By Clark McKown
Many SEL programs, when taught with sufficient quality and intensity, produce measurable improvements in student social, emotional, and academic outcomes. Those measurable benefits are summarized nicely in a meta-analysis of the impact of SEL programs on student outcomes.
Outside of research studies designed to measure program impact, however, there’s too little SEL assessment going on because (until recently) SEL assessments have been good for research but not practical for educators.
Strengthen SEL Programming with Assessment
Many of my colleagues in the education community who use one of the popular SEL programs tell me that the lack of available methods of assessing skill acquisition is a real limitation. They commonly want to know two things. First, at the beginning of the year, what are my students’ strengths and needs so I can use our preferred program to maximum benefit? They are looking for a formative assessment. Second, at the end of the year, have my students made progress? They are looking for an assessment that can monitor growth.
Without assessment, they can’t answer these questions.
Aligning SEL Assessment to Programming
The good news is that there are a growing number of SEL assessments that measure the skills commonly taught in evidence-based SEL programs. Our direct assessment, SELweb, for example, measures children’s understanding of others’ emotions and perspectives, their social problem-solving skill, and self-control. Sound familiar? These skills are commonly taught in the most popular SEL programs. To illustrate, this table shows the relationship between one program’s scope an sequence and what SELweb assesses.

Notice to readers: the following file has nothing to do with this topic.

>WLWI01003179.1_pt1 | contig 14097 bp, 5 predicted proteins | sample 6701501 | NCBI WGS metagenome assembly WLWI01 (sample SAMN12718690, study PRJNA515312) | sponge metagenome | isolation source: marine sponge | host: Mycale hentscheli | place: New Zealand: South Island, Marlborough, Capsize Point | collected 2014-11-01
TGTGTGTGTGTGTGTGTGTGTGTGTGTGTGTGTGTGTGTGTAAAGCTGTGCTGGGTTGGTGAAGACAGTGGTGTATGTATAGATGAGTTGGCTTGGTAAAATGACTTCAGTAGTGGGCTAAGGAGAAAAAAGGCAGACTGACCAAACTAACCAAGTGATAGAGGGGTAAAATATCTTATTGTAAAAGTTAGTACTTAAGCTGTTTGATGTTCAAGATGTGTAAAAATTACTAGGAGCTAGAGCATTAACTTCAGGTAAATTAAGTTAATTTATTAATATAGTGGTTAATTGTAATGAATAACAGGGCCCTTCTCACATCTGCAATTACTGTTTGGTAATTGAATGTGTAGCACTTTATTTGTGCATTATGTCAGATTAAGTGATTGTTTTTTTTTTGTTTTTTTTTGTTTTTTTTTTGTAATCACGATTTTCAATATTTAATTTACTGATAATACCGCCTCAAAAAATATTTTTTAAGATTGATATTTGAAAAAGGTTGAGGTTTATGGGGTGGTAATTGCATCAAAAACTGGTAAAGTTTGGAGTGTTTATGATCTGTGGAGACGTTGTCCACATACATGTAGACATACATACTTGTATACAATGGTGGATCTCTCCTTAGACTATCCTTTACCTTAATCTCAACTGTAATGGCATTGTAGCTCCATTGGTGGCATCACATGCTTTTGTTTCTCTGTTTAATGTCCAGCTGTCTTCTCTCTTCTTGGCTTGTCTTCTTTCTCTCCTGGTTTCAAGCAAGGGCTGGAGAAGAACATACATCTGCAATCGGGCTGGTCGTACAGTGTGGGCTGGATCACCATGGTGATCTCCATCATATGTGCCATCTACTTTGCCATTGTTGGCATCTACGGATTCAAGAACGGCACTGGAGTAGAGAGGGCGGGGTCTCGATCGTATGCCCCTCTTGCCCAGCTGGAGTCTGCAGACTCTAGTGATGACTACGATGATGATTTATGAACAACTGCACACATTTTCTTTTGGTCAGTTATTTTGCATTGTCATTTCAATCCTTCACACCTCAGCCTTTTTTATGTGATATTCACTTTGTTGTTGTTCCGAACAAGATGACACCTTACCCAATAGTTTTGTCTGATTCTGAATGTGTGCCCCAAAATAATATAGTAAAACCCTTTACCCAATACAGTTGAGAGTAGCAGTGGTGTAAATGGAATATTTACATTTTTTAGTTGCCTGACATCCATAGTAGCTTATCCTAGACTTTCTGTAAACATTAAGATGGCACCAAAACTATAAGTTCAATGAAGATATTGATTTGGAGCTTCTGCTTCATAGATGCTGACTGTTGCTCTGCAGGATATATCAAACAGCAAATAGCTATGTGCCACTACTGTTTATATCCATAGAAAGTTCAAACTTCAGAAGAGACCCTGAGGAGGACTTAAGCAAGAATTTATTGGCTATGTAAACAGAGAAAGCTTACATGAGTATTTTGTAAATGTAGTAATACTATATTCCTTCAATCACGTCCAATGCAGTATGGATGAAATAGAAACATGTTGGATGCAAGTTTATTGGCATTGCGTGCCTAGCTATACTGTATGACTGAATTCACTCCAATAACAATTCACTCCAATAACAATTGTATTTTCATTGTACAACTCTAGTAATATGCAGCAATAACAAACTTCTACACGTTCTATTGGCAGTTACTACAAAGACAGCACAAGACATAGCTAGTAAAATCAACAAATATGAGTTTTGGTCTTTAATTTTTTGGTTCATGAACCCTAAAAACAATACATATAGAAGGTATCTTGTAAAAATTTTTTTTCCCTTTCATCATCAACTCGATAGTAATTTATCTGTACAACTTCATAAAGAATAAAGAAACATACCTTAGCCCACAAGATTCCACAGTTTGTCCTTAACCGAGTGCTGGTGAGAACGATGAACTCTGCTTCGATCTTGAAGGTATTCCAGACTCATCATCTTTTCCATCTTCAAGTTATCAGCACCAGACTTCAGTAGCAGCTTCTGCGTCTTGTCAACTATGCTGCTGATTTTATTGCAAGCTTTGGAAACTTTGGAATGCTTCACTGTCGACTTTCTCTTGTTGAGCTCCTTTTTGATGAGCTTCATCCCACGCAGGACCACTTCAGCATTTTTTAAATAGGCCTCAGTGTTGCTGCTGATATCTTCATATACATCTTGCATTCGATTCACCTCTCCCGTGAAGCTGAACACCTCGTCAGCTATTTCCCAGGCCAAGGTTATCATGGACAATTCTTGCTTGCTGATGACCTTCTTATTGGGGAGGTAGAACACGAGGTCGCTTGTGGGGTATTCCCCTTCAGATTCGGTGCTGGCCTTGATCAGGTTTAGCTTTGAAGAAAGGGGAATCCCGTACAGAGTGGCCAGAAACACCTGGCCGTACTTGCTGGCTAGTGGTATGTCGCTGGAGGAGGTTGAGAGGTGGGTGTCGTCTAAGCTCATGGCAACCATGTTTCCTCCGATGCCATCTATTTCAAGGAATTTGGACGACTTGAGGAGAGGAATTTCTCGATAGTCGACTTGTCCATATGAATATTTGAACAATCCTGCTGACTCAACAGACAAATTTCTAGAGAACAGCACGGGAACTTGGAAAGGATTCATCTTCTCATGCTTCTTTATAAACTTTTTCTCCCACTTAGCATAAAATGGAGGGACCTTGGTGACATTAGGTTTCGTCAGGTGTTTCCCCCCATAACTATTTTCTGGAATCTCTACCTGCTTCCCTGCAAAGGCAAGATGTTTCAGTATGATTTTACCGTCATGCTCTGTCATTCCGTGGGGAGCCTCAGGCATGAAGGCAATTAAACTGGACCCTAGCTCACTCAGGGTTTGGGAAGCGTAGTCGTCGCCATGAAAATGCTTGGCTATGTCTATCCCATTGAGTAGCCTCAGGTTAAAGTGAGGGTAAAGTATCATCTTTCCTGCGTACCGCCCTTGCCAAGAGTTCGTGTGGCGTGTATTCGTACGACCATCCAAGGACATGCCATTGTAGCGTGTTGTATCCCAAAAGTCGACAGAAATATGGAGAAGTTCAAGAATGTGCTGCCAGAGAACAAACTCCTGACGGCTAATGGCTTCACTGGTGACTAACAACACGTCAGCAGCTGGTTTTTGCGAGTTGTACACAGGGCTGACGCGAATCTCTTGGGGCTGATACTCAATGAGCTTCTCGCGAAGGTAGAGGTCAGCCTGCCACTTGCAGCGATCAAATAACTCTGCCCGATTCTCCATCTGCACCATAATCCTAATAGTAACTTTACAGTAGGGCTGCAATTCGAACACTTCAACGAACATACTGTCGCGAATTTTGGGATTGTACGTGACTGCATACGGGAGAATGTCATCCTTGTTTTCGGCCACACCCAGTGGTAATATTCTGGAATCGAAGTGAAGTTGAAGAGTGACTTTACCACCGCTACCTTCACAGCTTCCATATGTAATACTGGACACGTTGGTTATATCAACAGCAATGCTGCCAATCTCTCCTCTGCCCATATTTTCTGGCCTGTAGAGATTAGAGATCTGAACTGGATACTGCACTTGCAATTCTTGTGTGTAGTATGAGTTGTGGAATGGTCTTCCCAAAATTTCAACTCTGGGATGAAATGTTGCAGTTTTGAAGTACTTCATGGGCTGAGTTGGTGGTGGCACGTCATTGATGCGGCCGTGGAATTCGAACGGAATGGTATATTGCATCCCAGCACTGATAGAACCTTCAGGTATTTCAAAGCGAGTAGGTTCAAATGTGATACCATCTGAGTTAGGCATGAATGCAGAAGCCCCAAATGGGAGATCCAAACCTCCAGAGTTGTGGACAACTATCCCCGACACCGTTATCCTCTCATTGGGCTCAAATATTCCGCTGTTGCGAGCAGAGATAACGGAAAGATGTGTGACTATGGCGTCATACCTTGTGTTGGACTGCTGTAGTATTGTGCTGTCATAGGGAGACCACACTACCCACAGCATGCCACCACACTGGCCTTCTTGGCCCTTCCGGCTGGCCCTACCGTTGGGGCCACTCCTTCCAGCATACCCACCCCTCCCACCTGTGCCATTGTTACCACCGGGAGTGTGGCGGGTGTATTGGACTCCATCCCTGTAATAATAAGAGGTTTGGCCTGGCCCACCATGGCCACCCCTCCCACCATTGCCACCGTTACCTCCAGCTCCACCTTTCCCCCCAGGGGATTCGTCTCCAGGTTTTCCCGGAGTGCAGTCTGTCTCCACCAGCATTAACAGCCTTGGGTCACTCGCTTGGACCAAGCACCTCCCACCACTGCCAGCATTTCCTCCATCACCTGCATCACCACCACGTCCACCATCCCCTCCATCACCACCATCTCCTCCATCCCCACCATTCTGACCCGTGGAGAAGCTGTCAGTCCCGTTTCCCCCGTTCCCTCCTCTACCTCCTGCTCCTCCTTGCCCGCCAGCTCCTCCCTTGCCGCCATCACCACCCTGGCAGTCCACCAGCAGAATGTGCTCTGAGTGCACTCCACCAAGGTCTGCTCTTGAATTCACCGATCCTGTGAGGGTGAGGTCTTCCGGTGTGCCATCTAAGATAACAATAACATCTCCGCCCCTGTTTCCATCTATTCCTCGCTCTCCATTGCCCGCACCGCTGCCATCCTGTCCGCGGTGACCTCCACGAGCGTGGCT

In fact, most of our district partners adopted SELweb because they had started to use an evidence-based SEL program and they wanted an assessment that could help them plan instruction at the beginning of the year, and assess growth over the course of the year.
One of SELweb’s strengths is that it is a direct assessment—student demonstrate their skill by solving challenging problems, much as they do when they complete an achievement test. As I’ve written elsewhere, direct assessment is particularly suited to assessing social thinking skills—what goes on between the ears as children make sense of and respond to social situations. Other assessments such as Aperture’s DESSA are well-suited to assessing the behavioral dimensions of social-emotional learning. If schools can manage it, combining direct assessment with rating scales can provide complementary and very powerful information.
Benefits of SEL Assessment
We all want SEL programs to benefit students. Assessment can and should play a role in maximizing SEL program benefits. Assessing at the beginning of the year can help focus teaching so that it builds on students’ strengths and addresses their needs. Assessing at the end of the year can help determine how much progress students have made.